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Assets rise on stimulus hopes, Yen slips

Assets rise on stimulus hopes, Yen slips

Global markets are at a goldilocks juncture. The collective judgement is that the coronavirus outbreak will soften important economies enough to justify central bank support, but not enough to derail them.  This reading of current conditions lifted assets across the board in overnight trading.

The commitment from authorities in China to soften the economic impact of COVID19 has quelled market concerns. Increased money supply, corporate tax cuts, reductions in government expenses and the creation of a “virus bonds” market to support affected companies reassured investors around the globe.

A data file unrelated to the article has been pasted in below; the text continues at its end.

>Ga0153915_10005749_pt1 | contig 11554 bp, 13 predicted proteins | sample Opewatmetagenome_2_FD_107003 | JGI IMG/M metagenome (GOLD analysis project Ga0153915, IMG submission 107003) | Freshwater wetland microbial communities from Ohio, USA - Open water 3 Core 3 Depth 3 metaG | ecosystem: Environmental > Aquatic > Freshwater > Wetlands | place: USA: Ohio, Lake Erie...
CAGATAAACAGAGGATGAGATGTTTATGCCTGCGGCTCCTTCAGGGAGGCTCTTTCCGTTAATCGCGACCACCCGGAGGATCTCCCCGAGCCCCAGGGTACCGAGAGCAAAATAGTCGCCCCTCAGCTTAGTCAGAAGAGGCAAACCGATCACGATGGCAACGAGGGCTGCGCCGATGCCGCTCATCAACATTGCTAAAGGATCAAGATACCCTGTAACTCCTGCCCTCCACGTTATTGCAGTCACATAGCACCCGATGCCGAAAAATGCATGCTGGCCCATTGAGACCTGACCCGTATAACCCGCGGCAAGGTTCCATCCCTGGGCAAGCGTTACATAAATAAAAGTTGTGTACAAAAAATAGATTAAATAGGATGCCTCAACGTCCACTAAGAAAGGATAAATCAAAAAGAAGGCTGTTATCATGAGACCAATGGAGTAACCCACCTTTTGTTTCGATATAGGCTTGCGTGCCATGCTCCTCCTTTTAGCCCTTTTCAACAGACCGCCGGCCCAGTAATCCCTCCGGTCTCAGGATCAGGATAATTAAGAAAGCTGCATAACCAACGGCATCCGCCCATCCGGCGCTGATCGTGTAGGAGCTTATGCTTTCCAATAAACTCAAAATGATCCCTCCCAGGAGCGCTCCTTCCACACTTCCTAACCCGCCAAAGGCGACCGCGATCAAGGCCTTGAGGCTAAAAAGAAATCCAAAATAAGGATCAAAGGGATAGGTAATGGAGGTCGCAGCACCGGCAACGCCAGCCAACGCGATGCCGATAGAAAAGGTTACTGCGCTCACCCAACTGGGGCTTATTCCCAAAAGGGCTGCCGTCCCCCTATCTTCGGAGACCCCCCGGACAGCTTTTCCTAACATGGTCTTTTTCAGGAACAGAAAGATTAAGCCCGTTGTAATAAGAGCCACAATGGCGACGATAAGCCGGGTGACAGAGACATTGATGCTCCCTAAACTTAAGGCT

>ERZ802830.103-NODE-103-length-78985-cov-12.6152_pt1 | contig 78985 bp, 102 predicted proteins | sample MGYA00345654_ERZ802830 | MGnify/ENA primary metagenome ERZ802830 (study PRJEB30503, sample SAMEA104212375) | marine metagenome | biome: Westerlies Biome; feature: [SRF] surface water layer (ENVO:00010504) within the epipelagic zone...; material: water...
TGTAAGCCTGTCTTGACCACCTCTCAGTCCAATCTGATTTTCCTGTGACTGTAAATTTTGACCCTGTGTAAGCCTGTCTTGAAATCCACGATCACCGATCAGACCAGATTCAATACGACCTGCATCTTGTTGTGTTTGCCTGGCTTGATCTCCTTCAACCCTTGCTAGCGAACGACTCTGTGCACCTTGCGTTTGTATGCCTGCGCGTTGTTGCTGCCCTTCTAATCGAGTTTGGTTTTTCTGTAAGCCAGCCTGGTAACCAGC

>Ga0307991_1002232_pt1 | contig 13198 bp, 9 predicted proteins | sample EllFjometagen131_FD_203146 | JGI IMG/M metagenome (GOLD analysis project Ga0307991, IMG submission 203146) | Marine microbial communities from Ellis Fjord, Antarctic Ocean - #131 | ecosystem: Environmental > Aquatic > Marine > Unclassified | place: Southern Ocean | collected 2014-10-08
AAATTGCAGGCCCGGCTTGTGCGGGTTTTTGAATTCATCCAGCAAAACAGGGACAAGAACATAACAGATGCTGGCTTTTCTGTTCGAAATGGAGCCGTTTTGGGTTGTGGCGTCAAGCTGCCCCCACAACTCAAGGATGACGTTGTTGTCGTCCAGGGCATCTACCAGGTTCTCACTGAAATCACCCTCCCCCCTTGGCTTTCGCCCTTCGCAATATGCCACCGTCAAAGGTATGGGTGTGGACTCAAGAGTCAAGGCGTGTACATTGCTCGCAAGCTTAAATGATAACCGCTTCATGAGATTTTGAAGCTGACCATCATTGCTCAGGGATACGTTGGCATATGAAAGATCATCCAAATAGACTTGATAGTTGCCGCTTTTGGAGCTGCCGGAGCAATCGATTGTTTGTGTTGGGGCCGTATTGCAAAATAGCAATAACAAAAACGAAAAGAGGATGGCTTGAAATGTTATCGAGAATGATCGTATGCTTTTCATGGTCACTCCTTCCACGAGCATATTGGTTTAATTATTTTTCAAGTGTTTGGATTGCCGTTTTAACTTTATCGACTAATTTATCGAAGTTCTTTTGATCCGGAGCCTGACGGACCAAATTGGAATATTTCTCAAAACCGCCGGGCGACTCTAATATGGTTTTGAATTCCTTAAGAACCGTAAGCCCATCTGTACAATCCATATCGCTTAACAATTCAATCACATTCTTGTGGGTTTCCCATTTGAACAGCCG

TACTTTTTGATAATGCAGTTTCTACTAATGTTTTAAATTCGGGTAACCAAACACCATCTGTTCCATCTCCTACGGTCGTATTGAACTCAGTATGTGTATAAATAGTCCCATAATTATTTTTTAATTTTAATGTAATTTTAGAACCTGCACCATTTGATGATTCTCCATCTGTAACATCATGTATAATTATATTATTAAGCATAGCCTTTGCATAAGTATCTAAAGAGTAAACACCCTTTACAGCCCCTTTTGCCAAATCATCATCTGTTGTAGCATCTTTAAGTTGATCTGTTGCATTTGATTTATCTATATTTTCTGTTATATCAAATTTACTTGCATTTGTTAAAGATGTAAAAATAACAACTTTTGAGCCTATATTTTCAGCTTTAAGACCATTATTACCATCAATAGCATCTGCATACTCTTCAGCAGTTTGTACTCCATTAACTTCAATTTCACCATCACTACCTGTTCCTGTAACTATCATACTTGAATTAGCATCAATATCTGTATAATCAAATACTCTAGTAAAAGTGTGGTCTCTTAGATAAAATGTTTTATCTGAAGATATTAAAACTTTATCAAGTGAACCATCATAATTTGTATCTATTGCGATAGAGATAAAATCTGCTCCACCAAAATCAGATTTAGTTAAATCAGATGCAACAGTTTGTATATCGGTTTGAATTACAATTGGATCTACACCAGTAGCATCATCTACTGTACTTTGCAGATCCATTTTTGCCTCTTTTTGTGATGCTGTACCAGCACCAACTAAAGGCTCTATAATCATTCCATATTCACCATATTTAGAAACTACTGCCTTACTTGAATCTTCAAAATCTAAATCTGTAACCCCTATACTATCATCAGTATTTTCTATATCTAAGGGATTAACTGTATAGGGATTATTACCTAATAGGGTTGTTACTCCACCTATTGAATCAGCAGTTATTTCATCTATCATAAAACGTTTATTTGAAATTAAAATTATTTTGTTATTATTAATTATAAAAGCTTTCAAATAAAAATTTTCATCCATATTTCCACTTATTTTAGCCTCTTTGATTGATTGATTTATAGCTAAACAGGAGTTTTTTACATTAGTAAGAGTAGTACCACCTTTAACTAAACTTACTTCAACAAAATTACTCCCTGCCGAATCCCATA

European and US stocks rose again, setting new records. Oil prices accelerated, jumping almost 3%. Gold is trading at seven year highs, and bonds lifted or held higher ground. The exception is the Japanese Yen, which shed more than 1% as traders postulated a technical recession and increased viral risk to an already weakened economy.

Australian investors could see a new high-tide mark for the local market on one of the peak corporate reporting days. A further 23 top 200 companies front shareholders today. Viva Energy, Bingo Industries and Origin Energy have released earnings ahead of Bloomberg estimates, while Qantas, Supercheap Retail and Perpetual are lower.

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